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Compression: Getting Down to the Essence

Emma Walton Hamilton / Blog  / Compression: Getting Down to the Essence
Compression: Getting Down to the Essence

Compression: Getting Down to the Essence

Compression: Getting Down to the EssenceThe second word in Jane Yolen’s list of ‘ten words every picture book author must know’ is Compression.  It’s a good word, and can be defined as “the reduction of the volume or mass of something by applying pressure” (an apt description of the editing process!)  Among the words I might choose to describe the same concept are distillation, reduction, concentration, and essence. I like these words because they are all cooking terms, and bring to mind the act of enriching something (like a sauce) by reducing it… thereby ending up with something better.

With picture books, one must, by necessity, tell one’s story in 1000 words or less, and within 32 pages. While some may view this as a constraint, I actually see it as an opportunity – an invitation to be creative.  I can be paralyzed by freedom… if there are no boundaries or guidelines, if anything goes, then where do I begin? But if the parameters are clearly defined, then I can get to work, and creativity can flourish.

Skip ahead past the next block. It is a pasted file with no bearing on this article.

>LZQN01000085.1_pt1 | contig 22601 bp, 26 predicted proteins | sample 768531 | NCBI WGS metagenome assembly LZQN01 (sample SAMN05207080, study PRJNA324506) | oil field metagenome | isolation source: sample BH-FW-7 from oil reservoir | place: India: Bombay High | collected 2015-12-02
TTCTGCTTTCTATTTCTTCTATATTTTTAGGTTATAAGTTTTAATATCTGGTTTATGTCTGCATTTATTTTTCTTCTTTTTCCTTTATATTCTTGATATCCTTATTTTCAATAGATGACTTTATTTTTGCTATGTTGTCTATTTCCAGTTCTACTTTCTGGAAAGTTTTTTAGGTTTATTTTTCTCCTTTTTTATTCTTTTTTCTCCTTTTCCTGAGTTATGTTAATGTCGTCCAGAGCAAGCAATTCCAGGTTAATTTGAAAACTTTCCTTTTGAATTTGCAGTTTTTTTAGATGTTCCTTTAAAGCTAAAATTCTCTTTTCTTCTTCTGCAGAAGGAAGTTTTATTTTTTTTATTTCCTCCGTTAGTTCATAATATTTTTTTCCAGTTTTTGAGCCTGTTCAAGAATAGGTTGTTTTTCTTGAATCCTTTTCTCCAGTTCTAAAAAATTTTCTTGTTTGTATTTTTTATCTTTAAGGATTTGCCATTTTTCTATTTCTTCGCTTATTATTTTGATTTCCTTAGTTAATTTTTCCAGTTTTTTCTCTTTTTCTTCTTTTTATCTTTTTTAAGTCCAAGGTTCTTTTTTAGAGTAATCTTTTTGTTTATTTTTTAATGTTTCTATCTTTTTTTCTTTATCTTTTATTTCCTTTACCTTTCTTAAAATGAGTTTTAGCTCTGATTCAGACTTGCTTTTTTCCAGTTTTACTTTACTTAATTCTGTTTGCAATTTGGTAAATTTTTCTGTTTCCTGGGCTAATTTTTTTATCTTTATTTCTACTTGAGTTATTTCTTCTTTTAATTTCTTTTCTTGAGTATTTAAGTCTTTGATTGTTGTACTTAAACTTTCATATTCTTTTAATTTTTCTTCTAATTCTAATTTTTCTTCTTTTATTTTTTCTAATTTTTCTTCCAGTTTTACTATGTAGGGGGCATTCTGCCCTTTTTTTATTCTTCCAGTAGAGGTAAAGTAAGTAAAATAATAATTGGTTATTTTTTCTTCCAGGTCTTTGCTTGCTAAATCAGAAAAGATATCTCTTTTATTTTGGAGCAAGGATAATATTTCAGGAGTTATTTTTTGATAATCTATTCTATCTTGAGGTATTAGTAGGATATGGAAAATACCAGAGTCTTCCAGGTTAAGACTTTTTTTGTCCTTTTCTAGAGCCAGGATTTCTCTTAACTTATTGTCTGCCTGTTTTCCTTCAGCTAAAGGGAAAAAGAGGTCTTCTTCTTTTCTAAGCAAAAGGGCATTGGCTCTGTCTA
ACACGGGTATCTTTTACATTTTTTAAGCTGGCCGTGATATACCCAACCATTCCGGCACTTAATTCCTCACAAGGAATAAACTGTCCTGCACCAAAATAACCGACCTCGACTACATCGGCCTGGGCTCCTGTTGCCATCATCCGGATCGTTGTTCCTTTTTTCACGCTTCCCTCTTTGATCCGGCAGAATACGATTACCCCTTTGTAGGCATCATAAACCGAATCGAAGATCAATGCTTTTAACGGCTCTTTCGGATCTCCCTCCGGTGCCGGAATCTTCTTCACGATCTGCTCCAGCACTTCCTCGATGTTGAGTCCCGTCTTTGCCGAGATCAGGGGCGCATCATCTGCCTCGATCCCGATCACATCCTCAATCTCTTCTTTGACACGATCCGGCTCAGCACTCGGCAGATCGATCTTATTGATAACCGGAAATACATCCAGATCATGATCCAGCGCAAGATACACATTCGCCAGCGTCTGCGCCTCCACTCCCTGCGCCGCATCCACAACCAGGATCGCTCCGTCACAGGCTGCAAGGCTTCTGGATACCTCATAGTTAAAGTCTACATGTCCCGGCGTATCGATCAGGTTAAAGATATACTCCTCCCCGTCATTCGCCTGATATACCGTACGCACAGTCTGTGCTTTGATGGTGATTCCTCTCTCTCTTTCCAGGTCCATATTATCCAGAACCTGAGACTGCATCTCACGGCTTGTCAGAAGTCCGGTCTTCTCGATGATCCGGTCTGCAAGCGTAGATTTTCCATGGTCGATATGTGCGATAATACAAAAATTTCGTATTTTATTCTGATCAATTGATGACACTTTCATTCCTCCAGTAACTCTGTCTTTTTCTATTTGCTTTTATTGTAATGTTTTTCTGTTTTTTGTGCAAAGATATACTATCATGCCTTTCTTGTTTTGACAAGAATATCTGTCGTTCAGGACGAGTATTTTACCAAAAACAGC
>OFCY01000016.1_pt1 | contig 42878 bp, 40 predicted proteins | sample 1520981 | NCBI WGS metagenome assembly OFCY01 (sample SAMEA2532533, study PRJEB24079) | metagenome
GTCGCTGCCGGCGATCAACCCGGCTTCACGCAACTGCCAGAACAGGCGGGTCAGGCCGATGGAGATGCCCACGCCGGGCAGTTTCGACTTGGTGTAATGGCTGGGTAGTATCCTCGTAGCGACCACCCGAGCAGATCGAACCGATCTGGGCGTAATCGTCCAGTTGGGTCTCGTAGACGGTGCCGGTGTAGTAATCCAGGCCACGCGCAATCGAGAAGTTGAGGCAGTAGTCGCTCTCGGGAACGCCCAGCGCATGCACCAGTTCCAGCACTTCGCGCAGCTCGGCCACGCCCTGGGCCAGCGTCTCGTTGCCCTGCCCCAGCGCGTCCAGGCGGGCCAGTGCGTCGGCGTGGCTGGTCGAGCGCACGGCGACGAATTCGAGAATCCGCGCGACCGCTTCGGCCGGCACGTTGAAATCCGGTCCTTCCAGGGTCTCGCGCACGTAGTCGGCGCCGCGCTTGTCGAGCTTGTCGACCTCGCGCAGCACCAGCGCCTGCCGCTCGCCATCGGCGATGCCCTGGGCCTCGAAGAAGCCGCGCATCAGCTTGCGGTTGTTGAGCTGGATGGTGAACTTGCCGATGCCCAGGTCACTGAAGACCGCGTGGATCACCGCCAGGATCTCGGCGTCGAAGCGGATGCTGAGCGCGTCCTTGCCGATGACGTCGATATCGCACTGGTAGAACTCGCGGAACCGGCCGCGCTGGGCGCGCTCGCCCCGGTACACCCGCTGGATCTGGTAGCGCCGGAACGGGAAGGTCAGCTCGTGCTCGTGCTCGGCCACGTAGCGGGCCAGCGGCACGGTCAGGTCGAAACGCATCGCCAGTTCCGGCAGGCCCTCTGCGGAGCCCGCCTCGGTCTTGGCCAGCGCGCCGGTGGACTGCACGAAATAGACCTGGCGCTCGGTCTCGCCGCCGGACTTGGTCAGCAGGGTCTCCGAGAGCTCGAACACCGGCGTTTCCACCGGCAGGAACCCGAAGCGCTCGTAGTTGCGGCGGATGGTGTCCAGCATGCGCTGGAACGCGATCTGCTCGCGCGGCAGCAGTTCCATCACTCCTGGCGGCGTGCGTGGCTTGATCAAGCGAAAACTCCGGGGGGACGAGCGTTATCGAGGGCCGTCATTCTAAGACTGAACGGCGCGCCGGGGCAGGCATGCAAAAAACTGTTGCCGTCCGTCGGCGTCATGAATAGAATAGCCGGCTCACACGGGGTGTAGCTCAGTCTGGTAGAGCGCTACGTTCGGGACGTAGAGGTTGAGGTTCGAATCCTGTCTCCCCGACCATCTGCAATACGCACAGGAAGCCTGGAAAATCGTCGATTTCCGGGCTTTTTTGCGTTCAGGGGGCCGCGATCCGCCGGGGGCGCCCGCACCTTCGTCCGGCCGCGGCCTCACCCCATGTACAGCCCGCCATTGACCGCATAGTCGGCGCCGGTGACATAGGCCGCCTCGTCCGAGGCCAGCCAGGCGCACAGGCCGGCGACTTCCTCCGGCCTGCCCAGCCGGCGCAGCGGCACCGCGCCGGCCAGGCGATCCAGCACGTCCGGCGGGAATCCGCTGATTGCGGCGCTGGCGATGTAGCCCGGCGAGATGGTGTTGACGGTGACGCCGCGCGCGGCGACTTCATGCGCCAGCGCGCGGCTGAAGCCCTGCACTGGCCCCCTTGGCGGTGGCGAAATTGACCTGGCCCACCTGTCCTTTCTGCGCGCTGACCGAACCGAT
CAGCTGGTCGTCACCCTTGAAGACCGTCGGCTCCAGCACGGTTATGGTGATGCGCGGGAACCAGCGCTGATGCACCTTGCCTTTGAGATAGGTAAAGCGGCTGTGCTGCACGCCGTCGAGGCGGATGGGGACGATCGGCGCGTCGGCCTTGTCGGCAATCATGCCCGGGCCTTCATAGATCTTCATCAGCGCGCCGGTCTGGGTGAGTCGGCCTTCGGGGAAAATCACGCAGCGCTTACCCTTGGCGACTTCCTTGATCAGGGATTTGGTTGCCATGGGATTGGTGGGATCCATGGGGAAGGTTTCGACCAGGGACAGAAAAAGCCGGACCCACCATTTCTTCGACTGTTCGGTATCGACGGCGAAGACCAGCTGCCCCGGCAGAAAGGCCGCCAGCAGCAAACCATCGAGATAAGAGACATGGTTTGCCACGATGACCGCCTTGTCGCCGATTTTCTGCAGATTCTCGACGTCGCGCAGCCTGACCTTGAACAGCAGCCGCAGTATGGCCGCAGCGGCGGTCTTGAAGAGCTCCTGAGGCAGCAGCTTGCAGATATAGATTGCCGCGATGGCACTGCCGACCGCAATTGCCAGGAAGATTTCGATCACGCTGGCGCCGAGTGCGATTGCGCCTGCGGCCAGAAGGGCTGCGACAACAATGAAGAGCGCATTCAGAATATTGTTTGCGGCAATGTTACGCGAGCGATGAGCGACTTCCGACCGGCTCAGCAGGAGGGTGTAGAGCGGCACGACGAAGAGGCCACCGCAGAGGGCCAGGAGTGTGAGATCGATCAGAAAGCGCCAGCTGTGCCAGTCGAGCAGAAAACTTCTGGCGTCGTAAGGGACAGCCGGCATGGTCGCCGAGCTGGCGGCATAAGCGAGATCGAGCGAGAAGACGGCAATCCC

Here’s what this means in practical terms: how best can you say what you mean, using the fewest, yet most evocative, words?

In the editing section of my “Just Write for Kids” course, we explore a number of techniques for streamlining text.  Here are a few ways to trim the excess fat (sticking with those cooking terms!):

  • Watch out for “cheesy modifiers” – such as “really,” “very,” or “just.”  Perhaps you don’t even need a modifier. Instead of describing someone as “very tall,” try “towering.” Strong adjectives don’t need modifying.
  • Eliminate unnecessary adjectives and adverbs – Be mindful of what the illustrations will show, and focus more on verbs. Also watch out for adverbs that are being used to prop up weak verbs. Find a better verb!
  • “Show” through dialogue and behavior rather than “telling” through description.
  • Be careful of repetition.
  • Jump into the action and wrap it up quickly – Don’t take up time with exposition or hammering the point home. Jump straight into the action at the beginning of the book, and let the reader draw the final conclusions rather than hammering any ‘morals of the story’ home at the end.

The bottom line with picture books these days is: less is more. Become a master of creative economy. Mo Willems is the poster child for this skill.  I wonder if he cooks?

Emma Walton Hamilton
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